There are several other Hardy Boys episodes I've never seen. I hope they aren't be as bad as this.
There's Always a Woman (1938)
Joan Blondell - Cute, Funny, and Sassy
The Quick Pitch: Husband, who works for the DA, and wife, who is secretly running her husband's old detective agency, compete to see who can solve a murder.
As my rating indicates, I generally enjoyed There's Always a Woman. It's no Thin Man, as it's often compared and as Columbia Pictures had hoped it would be, but the movie is decent enough entertainment. The mystery may not be much, but this kind of light-hearted, who-done-it is never deep on plot. The film looks good and moves at a good pace. The direction is snappy with very little in the way downtime. Joan Blondell really shines as Sally Reardon. She's cute, funny, and sassy. She dominates the screen anytime she appears. Co-star Melvyn Douglas is good in his own right and makes a good straight man for Blondell, but he can't compete with her screen presence. There are a variety of other solid actors in the supporting cast, most notably Mary Astor, in what is pretty much the same role she played a few years later in The Maltese Falcon.
The thing that bothered me the most about There's Always a Woman was the casual depiction of spousal abuse. Maybe attitudes have changed since 1938, but I don't enjoy seeing a woman having her hair pulled or being hit by her husband. It didn't come off as funny or playful, just mean. Without those moments, I would have definitely rated There's Always a Woman higher.
It's a good one
Al's mission is to rescue a young girl being held in Bulgaria. Al has the help of the local underground, but one of their members may be a double-agent working for the Secret Police.
The Radomir Miniature is one of the better episodes I've run into. What sets it apart from some of the others is a real sense of tension. It's all a little more serious (for lack of a better word) than the average episode. Al has to do some real spy work. He has to think quickly on his feet when things go wrong. He has to use his wits to uncover the mole before his mission is ruined. The writing and direction go a long way to creating this tension or atmosphere - better than what you expect from a random episode of It Takes a Thief.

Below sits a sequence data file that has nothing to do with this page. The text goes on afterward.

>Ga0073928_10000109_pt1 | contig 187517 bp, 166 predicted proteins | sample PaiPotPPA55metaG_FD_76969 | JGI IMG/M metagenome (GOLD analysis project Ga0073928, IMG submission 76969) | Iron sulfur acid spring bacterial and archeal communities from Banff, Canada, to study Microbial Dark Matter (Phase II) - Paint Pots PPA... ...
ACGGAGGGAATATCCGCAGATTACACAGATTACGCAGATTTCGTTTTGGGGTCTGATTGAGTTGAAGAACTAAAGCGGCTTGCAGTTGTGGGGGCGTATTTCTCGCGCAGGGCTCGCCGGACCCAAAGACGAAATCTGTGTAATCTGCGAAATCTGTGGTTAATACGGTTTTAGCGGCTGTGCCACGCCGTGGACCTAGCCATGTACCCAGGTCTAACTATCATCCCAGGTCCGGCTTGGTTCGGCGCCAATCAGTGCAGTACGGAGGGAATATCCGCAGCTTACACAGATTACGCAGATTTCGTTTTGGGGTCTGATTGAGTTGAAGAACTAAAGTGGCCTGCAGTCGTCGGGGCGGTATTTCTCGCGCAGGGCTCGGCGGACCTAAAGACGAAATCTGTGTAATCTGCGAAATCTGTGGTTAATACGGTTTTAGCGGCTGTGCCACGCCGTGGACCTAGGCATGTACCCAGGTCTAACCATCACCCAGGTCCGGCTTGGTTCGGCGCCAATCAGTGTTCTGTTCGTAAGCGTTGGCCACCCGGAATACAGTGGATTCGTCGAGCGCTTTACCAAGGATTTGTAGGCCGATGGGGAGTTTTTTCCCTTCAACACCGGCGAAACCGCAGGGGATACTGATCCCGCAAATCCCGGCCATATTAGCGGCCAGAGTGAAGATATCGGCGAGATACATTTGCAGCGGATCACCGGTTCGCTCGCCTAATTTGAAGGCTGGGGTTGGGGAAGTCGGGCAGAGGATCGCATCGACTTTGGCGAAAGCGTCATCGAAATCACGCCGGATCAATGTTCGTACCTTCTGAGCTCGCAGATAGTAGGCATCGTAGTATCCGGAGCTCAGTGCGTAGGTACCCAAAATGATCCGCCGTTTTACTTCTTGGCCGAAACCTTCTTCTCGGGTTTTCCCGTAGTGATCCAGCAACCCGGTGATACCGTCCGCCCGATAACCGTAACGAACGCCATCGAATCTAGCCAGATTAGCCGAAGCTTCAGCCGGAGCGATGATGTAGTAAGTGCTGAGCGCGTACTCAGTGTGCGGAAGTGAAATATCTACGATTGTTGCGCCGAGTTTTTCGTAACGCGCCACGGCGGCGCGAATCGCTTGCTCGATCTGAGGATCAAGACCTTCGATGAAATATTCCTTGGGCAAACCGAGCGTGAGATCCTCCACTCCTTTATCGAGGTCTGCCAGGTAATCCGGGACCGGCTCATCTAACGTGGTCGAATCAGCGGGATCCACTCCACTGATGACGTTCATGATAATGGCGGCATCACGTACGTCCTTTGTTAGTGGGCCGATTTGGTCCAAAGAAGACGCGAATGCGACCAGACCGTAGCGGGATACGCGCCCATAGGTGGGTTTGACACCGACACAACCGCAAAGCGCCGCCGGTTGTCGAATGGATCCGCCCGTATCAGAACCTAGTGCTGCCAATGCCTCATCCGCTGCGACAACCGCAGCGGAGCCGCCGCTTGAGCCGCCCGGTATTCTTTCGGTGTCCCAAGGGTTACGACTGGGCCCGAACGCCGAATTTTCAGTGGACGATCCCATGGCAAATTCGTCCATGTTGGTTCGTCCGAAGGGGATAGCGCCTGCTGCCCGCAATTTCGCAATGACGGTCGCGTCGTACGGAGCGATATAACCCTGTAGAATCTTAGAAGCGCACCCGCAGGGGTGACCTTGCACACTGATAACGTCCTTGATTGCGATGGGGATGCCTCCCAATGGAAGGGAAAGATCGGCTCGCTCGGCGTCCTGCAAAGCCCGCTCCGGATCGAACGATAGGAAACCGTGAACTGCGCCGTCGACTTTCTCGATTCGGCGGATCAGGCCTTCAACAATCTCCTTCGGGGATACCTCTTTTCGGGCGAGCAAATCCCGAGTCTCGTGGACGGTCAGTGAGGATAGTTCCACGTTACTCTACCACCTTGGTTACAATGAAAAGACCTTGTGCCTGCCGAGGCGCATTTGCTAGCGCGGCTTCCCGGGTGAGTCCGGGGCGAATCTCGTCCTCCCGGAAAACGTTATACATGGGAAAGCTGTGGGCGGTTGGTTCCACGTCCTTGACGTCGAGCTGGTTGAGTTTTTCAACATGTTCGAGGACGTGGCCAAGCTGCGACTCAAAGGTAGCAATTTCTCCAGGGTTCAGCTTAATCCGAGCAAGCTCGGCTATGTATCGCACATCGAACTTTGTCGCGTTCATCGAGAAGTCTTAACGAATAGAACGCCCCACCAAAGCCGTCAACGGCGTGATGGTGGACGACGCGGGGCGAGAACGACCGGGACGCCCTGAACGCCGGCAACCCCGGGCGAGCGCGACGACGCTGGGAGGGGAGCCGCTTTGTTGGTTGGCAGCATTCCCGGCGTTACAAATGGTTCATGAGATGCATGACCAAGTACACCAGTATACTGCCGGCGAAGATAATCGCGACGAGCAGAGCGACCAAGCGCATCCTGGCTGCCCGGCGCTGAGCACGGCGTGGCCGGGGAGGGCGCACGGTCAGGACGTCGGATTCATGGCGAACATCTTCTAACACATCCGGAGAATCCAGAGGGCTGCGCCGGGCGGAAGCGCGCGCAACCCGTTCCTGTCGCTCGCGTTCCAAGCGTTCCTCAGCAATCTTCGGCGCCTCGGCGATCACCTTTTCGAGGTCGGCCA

Another big plus for The Radomir Miniature is the cast. Just look through the IMDb credits for some of this episode's guests. You'll see several actors with 100+ credits. Two actors I'll specifically mention are Ina Balin and Eve Plumb. Ms Balin more than holds her own with Robert Wagner. She's not just another pretty face. As for Eve Plumb, to be as young as she was, she did a fantastic job. Too bad about some of the really poor ADR work on her lines.
Five Came Back (1939)
Who will live and who will die?
The Quick Pitch: Twelve people board a plane that crashes in the South American jungle. While they work to fix the plane and with angry natives closing in, the group realise the plane will generate enough thrust for only five passengers. Who will live and who will die?
What a nice, little B-film! Five Came Back was quite a nice watch. Director John Farrow should get a lot of the credit. He crafted a tight film with a very small budget and was able to inject well placed tension and atmosphere. There are few wasted moments in the 75 minute runtime. Every scene matters. I also like the way he and the writers turned societal norms on their head. The passengers you would expect to do well in the jungle, don't. Those who may have had problems in polite society end up being the heroes. It's a very interesting look at how adverse conditions can change people. The ending is very satisfying. The decisions about who will and who will not be on the plane lead to some very interesting drama.
Five Came Back is helped by having an outstanding cast. The most immediately recognizable name is Lucille Ball. This was long before she became Lucy. Here, she's the tough-talking sexpot. Allen Jenkins, Joseph Calleia, and Chester Morris are also standouts. Finally, has there ever been a more British looking actor than C. Aubrey Smith? One look at the man and you can all but hear God Save the Queen playing in the background. Overall, some strong performances.